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John Street Cultural Corridor

PROJECT OVERVIEW

The City of Toronto is working to transform John Street into a “cultural corridor” by redesigning the streetscape between Front Street and Stephanie Street.

John Street plays an important role in the network of downtown streets by connecting many of Toronto’s key cultural institutions (such as the Art Gallery of Ontario) with the waterfront. Because of its prominence, John Street is a pedestrian priority route. The John Street Corridor Improvements project aims to create a better experience for pedestrians by enhancing the streetscape. These improvements will lead to an environment that is accessible, beautiful, and pedestrian-friendly, and that accommodates the many events and festivals held along John Street.

 

Planned Improvements

  • Widening sidewalks and boulevards
  • Reducing the width of the roadway down to one lane of traffic in each direction between Wellington Street and Stephanie Street
  • Creating a gentler slope from the curb to the roadway, allowing the street to be used as a plaza space for events during road closures
  • Greening the street by planting additional trees
  • Installing new paving materials in the roadway and on the sidewalks to add visual interest and calm traffic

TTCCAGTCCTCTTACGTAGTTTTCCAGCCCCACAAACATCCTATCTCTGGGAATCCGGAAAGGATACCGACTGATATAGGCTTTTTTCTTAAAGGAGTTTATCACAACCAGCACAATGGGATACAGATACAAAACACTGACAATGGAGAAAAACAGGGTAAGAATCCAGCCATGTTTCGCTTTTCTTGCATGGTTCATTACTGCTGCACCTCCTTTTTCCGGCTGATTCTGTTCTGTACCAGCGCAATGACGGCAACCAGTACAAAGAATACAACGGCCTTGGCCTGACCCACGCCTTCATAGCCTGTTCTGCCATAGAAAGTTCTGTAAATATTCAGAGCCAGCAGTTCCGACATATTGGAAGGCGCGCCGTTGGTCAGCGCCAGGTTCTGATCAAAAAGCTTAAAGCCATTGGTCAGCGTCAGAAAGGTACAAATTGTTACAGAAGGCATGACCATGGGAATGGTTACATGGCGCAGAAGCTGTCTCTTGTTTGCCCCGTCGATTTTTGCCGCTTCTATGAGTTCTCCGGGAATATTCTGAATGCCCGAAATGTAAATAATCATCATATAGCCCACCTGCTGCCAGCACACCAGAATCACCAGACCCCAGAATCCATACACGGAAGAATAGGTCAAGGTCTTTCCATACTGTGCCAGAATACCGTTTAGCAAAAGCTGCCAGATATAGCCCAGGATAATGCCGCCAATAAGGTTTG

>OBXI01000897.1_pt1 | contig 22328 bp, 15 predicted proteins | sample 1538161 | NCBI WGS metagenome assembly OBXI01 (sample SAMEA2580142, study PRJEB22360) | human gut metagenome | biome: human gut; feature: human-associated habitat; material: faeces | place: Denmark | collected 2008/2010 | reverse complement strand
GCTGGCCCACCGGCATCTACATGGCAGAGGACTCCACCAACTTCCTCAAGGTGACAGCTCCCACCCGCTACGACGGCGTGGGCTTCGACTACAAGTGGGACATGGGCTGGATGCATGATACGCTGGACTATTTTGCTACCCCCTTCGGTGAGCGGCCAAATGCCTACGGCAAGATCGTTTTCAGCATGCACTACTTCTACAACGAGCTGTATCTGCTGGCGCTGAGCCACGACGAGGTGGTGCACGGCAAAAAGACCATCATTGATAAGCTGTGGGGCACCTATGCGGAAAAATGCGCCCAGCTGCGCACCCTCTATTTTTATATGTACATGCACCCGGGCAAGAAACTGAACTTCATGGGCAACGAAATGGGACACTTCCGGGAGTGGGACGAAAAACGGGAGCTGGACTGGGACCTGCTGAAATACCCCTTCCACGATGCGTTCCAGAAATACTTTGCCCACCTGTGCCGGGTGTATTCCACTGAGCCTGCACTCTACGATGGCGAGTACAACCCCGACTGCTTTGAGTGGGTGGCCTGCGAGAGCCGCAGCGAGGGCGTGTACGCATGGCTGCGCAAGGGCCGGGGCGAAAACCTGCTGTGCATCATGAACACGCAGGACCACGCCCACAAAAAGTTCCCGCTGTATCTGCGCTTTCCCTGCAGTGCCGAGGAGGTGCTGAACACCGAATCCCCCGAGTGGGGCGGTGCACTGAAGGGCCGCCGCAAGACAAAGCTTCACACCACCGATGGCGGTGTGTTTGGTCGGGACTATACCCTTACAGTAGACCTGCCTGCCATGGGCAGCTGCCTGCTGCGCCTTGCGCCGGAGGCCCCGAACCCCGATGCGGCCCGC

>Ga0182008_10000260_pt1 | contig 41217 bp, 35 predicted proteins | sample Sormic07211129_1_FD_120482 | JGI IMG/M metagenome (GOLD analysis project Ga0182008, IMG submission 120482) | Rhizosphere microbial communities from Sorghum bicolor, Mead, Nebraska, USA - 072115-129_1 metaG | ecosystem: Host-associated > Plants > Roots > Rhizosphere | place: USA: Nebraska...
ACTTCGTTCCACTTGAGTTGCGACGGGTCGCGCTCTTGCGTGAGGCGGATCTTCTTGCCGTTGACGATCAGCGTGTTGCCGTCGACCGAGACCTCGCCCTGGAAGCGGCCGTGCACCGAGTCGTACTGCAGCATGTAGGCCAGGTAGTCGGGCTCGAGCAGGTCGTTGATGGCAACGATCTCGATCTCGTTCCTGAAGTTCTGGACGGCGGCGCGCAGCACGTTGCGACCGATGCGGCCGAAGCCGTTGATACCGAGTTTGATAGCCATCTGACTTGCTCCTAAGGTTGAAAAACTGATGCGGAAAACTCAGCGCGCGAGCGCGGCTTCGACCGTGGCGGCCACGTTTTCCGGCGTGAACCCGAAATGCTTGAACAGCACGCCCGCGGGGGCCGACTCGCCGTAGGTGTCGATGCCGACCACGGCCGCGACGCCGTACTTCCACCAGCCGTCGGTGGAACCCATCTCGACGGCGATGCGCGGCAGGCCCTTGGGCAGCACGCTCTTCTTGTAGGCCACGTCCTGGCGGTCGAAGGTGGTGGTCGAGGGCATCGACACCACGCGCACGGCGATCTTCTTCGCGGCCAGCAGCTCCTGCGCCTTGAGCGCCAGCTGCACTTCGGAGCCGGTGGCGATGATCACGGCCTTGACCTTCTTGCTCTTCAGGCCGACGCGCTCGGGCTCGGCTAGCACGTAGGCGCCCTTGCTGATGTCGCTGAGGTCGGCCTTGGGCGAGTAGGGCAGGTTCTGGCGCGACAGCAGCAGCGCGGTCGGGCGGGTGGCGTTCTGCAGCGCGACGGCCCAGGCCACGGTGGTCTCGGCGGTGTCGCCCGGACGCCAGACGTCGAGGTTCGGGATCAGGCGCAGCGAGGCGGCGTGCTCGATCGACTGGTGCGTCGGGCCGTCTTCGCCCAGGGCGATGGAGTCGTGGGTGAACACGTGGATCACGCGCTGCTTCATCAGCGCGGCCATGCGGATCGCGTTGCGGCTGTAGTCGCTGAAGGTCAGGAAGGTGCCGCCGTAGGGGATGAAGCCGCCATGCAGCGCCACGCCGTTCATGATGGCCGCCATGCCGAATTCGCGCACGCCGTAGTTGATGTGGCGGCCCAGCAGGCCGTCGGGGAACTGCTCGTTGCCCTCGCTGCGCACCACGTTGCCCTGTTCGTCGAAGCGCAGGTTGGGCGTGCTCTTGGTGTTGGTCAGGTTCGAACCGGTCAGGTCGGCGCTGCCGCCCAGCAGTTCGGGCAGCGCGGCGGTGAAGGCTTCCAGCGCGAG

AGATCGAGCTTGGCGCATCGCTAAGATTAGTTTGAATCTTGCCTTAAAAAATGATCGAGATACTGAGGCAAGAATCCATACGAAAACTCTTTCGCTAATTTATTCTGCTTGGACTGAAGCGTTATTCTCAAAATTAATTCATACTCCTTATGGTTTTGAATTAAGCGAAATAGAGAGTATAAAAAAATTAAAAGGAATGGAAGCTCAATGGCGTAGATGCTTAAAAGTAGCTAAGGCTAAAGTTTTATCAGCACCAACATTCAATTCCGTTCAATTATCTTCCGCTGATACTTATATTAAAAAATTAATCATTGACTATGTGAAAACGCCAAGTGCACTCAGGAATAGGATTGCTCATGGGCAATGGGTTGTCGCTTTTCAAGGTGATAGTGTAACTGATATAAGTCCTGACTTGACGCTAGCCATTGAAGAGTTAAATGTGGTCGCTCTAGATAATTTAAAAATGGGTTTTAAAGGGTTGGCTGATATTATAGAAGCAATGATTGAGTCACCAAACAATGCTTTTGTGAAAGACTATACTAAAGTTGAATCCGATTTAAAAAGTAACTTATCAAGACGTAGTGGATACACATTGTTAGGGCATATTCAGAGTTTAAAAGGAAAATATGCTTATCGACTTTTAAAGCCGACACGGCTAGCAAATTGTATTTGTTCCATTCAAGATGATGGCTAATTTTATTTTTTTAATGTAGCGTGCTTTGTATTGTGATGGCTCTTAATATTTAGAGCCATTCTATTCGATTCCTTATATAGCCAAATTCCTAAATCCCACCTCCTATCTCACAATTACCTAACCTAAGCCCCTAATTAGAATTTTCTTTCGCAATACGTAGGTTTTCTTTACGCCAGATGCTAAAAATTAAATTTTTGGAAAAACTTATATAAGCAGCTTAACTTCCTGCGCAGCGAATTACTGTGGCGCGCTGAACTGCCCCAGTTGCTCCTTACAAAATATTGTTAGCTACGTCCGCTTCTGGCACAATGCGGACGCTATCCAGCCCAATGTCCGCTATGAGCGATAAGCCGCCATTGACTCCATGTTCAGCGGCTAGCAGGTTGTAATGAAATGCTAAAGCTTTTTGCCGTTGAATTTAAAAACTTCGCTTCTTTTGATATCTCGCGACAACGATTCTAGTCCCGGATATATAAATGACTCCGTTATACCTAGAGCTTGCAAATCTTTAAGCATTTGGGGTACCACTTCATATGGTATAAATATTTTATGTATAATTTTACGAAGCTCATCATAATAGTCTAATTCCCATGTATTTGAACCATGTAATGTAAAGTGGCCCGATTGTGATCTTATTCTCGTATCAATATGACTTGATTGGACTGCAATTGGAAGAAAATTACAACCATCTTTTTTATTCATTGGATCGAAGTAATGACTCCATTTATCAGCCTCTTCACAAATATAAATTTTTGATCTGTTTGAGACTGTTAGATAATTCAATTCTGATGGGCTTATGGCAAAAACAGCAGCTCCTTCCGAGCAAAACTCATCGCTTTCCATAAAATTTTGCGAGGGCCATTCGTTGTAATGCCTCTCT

• Adding new roadway, pedestrian, event, and traffic lighting
  • Installing public art

With these improvements, John Street will become a destination street in downtown Toronto that prioritizes pedestrians, is bike-friendly, and hosts many special events and festivals.

John Street is a central urban street in downtown Toronto, and is home to many of the city’s major cultural institutions. In 2012 the City of Toronto completed the John Street Corridor Improvements Environmental Assessment Study, which included a comprehensive public consultation program.

The Environmental Assessment received approval in December 2012 to make improvements to John Street. You can access the full Environmental Assessment report here.

The John Street Corridor Improvements detailed design phase began in 2014

Information coming soon.